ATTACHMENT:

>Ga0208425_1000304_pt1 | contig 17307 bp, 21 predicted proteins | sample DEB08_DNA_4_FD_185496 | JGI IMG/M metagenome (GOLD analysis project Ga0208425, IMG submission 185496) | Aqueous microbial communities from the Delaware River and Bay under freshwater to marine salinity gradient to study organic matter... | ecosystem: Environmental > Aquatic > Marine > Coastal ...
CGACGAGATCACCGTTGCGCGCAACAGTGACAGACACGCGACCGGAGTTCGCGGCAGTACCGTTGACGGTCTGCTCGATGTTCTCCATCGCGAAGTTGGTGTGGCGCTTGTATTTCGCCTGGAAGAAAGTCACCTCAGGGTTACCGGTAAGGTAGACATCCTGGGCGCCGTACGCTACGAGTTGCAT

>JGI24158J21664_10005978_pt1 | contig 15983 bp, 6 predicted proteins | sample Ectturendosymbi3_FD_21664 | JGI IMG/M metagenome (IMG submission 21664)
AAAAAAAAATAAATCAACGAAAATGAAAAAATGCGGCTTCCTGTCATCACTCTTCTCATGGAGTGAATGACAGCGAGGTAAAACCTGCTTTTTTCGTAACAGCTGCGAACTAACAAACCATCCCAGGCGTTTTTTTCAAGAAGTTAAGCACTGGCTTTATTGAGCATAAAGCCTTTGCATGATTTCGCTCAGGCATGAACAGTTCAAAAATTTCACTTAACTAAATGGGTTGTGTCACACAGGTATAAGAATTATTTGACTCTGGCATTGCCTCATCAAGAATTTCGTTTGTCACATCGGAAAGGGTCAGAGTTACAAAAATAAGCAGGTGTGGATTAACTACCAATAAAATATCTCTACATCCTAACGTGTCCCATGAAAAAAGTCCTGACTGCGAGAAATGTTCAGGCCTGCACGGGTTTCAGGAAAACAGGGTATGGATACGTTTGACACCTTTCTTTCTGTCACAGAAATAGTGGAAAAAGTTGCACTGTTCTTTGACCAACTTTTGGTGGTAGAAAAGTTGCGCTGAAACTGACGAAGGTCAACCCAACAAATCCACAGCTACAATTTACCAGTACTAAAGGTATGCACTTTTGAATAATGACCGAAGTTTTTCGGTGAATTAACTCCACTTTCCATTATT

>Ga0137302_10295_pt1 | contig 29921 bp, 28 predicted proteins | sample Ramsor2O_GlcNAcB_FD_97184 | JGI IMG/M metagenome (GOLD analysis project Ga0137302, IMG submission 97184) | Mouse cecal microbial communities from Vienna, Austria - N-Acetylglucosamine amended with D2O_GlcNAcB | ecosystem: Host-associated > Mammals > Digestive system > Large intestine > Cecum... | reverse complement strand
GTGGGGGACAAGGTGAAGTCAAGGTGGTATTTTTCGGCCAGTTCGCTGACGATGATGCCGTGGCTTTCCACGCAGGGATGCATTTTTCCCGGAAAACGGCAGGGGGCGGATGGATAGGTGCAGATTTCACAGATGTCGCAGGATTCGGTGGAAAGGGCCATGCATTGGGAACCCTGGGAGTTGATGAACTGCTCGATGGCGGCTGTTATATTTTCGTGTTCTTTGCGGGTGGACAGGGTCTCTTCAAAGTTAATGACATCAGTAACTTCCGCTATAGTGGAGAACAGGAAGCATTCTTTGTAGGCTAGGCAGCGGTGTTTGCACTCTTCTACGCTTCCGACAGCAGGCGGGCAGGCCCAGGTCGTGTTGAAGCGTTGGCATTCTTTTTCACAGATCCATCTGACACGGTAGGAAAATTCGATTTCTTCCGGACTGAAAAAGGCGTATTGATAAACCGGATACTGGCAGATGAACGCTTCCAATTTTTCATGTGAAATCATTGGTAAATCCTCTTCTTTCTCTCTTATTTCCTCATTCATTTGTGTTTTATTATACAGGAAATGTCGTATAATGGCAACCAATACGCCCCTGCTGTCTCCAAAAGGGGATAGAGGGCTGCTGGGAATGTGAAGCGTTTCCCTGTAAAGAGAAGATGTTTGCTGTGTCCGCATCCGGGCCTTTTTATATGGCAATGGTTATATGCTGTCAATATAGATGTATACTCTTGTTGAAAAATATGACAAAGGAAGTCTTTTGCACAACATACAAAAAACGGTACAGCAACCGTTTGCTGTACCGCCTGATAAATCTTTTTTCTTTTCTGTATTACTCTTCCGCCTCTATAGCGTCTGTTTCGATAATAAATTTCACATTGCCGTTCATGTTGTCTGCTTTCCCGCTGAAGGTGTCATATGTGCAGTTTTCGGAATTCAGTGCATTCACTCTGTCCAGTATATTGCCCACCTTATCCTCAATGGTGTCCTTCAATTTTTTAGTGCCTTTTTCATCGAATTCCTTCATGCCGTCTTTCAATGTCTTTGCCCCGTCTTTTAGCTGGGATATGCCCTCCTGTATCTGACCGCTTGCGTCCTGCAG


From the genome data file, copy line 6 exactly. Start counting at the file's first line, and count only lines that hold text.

GTGGGGGACAAGGTGAAGTCAAGGTGGTATTTTTCGGCCAGTTCGCTGACGATGATGCCGTGGCTTTCCACGCAGGGATGCATTTTTCCCGGAAAACGGCAGGGGGCGGATGGATAGGTGCAGATTTCACAGATGTCGCAGGATTCGGTGGAAAGGGCCATGCATTGGGAACCCTGGGAGTTGATGAACTGCTCGATGGCGGCTGTTATATTTTCGTGTTCTTTGCGGGTGGACAGGGTCTCTTCAAAGTTAATGACATCAGTAACTTCCGCTATAGTGGAGAACAGGAAGCATTCTTTGTAGGCTAGGCAGCGGTGTTTGCACTCTTCTACGCTTCCGACAGCAGGCGGGCAGGCCCAGGTCGTGTTGAAGCGTTGGCATTCTTTTTCACAGATCCATCTGACACGGTAGGAAAATTCGATTTCTTCCGGACTGAAAAAGGCGTATTGATAAACCGGATACTGGCAGATGAACGCTTCCAATTTTTCATGTGAAATCATTGGTAAATCCTCTTCTTTCTCTCTTATTTCCTCATTCATTTGTGTTTTATTATACAGGAAATGTCGTATAATGGCAACCAATACGCCCCTGCTGTCTCCAAAAGGGGATAGAGGGCTGCTGGGAATGTGAAGCGTTTCCCTGTAAAGAGAAGATGTTTGCTGTGTCCGCATCCGGGCCTTTTTATATGGCAATGGTTATATGCTGTCAATATAGATGTATACTCTTGTTGAAAAATATGACAAAGGAAGTCTTTTGCACAACATACAAAAAACGGTACAGCAACCGTTTGCTGTACCGCCTGATAAATCTTTTTTCTTTTCTGTATTACTCTTCCGCCTCTATAGCGTCTGTTTCGATAATAAATTTCACATTGCCGTTCATGTTGTCTGCTTTCCCGCTGAAGGTGTCATATGTGCAGTTTTCGGAATTCAGTGCATTCACTCTGTCCAGTATATTGCCCACCTTATCCTCAATGGTGTCCTTCAATTTTTTAGTGCCTTTTTCATCGAATTCCTTCATGCCGTCTTTCAATGTCTTTGCCCCGTCTTTTAGCTGGGATATGCCCTCCTGTATCTGACCGCTTGCGTCCTGCAG